My Freshly Packed Toolbox

I just got a new MacBook Pro and while setting it up, starting from scratch as I usually do, I thought I’d make a list of the things I’ve decided to install this time around:

  • 1Password: For all of the passwords.
  • CreativeCloud: Adobe Photoshop, Adobe Illustrator, Acrobat, Camera RAW.
  • Air Video Server HD: Great for streaming videos from a Mac to an iOS or tvOS device. Handles all the transcoding for you, so deals with most formats transparently.
  • Atom: Current code editor. Been using this for a while. Switched from Coda to TextMate to MacVim to Sublime Text to Atom… been considering giving Brackets a try…
  • Backblaze: Backup! Have had too many external HDDs fail, and considering their price point, Backblaze makes a lot more sense.
  • Bartender 2: Gotta tame that toolbar so I can still read menus and also still access all the things in the toolbar. Pops them back in if they need attention though, which is nice.
  • I’m a sucker for Blizzard games.
  • Caffeine: So small and simple… just to stop my Mac falling asleep when I don’t want it to, but letting it do its thing the rest of the time.
  • DaisyDisk: I love a simple, visual way to dig through all the shite that builds up on my hard drive so I can see where space is being used and free it up.
  • Deliveries: Where my parcels at?
  • Docker: Would love to make all my development environments Docker-based. Not quite there yet, but one day. Would sure make resource management for local dev a bit nicer.
  • Dropbox: Because the cloud is just… a safer place to put my stuff than keeping it on this lump of aluminium I’m carrying around and potentially spilling coffee on.
  • Endurance: Notices when your machine is unplugged and drops below a battery usage threshold, and starts minimising unfocussed apps, dimming the screen, letting you know about resource hogs you might want to terminate to squeeze some more time out.
  • Fantastical 2: Great calendar app! Syncs with Google Apps / G Suite and lets you type appointments and reminder in almost natural language. Also pulls in other accounts like Facebook, etc. (Goodbye, Sunrise. I miss you.)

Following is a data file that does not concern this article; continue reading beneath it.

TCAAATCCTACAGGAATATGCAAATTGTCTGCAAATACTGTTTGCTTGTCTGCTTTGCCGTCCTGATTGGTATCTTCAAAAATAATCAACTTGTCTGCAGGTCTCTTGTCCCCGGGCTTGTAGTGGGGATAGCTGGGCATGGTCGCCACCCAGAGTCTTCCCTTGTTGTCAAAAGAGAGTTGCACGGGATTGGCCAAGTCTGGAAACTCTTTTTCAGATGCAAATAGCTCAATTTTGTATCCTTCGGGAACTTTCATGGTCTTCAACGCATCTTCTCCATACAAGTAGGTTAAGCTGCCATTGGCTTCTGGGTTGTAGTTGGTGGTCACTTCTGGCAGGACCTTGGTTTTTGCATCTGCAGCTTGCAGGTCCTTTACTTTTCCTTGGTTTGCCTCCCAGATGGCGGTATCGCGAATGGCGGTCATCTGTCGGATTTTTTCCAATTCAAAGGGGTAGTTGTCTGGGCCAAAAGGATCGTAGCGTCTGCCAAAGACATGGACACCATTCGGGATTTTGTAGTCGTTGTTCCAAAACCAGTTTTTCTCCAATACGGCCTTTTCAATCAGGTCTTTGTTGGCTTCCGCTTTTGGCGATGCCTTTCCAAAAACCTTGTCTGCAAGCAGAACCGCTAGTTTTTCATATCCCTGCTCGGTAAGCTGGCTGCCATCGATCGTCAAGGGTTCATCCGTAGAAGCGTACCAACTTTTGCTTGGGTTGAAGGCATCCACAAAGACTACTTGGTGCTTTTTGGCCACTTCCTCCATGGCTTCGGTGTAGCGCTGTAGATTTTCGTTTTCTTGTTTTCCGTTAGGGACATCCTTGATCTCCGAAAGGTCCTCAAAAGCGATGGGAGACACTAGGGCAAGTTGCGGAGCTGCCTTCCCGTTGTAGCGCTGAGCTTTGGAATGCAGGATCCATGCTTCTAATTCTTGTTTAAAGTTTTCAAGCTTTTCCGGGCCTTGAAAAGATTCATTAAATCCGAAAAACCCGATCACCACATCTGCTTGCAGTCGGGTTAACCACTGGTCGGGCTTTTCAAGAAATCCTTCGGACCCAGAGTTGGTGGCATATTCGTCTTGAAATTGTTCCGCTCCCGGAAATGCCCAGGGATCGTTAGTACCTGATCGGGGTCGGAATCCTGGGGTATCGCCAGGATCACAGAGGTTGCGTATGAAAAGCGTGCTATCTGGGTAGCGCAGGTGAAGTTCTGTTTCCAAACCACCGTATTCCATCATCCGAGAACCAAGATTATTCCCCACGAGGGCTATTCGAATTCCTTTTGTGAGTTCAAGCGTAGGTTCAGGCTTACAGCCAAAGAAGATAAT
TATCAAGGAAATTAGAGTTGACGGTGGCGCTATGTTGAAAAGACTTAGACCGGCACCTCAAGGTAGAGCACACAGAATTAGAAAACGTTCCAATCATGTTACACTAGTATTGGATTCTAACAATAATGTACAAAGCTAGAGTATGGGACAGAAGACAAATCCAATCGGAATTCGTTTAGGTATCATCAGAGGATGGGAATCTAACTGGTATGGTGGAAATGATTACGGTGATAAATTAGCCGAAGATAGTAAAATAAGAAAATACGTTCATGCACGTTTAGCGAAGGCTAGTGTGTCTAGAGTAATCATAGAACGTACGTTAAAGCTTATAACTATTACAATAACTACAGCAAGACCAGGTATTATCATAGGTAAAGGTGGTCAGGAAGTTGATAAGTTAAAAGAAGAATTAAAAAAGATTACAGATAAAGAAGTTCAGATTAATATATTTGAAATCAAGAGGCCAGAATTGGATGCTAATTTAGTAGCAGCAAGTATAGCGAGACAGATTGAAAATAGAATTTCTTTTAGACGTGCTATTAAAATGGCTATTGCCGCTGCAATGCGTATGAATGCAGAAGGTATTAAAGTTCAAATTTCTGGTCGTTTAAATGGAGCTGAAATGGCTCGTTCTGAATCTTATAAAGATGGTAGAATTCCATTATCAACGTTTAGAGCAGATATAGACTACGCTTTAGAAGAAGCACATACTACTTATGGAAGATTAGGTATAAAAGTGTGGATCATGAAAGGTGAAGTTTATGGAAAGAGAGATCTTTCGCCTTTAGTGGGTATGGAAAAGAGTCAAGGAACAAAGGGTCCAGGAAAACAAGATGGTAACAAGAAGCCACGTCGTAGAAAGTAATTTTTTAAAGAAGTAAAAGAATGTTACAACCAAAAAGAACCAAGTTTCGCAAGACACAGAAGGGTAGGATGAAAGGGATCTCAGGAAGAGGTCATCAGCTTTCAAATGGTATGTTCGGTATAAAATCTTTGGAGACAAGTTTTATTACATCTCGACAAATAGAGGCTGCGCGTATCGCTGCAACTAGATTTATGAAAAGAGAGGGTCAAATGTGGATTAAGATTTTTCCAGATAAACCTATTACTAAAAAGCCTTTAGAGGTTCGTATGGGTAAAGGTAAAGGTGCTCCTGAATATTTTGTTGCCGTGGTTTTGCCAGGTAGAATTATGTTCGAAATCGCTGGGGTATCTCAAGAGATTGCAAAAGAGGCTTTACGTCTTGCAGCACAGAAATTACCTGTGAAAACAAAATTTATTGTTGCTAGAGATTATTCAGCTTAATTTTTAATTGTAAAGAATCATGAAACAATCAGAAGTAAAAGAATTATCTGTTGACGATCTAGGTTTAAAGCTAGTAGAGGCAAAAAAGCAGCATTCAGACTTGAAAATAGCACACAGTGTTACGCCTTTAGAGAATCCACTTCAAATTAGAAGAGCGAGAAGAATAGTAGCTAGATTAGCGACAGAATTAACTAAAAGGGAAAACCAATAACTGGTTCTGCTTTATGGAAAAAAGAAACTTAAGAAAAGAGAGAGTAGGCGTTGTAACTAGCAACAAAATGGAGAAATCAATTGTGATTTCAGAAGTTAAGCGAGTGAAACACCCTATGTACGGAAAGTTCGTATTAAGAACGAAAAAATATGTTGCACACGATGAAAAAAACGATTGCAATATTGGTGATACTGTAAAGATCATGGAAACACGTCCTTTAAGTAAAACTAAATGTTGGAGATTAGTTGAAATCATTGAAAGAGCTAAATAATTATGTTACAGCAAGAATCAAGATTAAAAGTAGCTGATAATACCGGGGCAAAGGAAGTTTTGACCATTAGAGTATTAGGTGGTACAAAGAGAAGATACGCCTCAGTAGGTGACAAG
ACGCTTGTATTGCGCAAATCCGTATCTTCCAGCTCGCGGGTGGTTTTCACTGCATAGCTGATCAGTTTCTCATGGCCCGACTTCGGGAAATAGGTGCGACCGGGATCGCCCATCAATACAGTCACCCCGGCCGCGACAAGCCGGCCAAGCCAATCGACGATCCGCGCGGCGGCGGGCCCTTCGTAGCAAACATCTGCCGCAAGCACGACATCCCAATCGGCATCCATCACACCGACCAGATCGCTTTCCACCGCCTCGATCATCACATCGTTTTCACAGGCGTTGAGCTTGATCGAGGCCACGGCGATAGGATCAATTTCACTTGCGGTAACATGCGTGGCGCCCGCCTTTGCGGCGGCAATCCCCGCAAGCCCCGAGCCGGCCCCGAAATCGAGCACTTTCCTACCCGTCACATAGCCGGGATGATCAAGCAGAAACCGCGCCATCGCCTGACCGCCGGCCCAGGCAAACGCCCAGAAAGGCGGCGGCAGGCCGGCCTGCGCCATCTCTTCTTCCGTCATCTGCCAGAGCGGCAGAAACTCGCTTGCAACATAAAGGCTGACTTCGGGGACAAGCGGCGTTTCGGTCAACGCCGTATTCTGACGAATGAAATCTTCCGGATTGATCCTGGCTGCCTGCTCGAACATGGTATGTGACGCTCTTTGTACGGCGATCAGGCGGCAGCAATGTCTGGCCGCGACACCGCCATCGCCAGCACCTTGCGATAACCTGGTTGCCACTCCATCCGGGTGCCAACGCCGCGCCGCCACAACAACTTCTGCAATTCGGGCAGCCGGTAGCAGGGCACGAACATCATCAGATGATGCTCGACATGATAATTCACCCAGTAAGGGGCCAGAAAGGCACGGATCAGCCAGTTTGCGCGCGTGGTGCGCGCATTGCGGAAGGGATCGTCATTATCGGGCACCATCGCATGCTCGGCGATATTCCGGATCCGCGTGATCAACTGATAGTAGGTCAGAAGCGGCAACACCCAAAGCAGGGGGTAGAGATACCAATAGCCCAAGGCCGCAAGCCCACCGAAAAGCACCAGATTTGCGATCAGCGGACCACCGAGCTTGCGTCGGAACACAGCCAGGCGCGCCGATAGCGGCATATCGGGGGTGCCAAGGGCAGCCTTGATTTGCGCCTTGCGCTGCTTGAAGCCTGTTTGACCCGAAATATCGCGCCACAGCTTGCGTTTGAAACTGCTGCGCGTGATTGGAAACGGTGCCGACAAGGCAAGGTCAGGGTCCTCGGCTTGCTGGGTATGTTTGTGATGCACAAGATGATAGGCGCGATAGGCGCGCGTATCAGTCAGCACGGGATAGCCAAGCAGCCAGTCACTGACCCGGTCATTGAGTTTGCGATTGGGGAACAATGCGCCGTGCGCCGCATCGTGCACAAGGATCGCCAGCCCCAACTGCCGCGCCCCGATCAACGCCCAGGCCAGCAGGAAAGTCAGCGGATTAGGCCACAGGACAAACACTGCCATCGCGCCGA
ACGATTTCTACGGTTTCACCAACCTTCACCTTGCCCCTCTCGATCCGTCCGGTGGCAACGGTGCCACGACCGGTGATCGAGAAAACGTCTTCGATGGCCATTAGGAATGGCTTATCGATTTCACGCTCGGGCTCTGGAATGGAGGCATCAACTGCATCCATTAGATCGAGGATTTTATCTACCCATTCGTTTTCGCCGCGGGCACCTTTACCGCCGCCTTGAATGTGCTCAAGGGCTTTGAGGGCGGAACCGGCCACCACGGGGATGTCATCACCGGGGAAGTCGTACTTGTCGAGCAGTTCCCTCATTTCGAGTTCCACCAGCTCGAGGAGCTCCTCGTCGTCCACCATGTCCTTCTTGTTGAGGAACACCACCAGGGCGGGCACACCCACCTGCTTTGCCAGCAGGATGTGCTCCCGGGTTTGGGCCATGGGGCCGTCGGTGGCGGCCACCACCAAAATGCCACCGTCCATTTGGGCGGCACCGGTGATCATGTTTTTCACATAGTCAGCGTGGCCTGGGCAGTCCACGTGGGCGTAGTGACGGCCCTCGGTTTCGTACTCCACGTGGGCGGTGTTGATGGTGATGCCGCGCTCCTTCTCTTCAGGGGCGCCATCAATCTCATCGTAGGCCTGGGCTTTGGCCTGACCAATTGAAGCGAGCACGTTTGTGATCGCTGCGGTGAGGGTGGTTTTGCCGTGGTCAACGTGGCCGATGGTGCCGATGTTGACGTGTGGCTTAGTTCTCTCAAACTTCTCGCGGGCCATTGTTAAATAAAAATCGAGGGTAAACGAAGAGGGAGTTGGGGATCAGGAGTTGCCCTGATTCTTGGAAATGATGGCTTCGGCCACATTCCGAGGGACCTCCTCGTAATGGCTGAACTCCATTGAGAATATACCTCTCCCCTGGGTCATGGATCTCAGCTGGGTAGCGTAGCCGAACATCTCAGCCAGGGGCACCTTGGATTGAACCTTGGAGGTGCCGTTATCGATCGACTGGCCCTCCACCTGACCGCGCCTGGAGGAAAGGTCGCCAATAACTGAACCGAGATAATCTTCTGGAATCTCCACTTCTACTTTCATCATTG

• Firefox: Mostly for those times when Google Chrome’s DNS caching is too aggressive. Or if I need to test something on a different account.
  • F.lux: I was skeptical about this light temperature affecting sleep patterns stuff at first, but I’ve found it really does help me. Maybe it’s placebo, but it’s still helping, so I don’t care.
  • GitHub Desktop: Sometimes there are things that are just easier to do from the app than from the web UI.
  • Google Chrome: decent developer tools that I’m comfortable with and support for all the modern things I want to be able to use. Also fully in the Google Apps / G Suite ecosystem, so playing it safe there.
  • Google Drive: Handy for syncing files I use regularly for work and may like to have when I’m mobile, in particular.
  • iA Writer: current favourite app for writing in which supports Markdown, simultaneous preview pane, and syncing.
  • iTerm2: A number of features that make it nicer to use than the built-in Terminal app for macOS.
  • Just Press Record: A nice way to sync dictated notes and also does automatic transcription. The transcription isn’t especially accurate, but it’s a good starting point and I find it easier to verbalise my thoughts initially than writing them down, and then come back and edit.
  • Keka: Does a much better job of dealing with the various archive formats I throw at it than macOS on its own.
  • Keybase: This is one of those apps where on first use, you feel like it’s a solution looking for a problem. However, I love it for transferring sensitive information in a nice encrypted way to colleagues. Also has a new desktop client that’s getting better and better!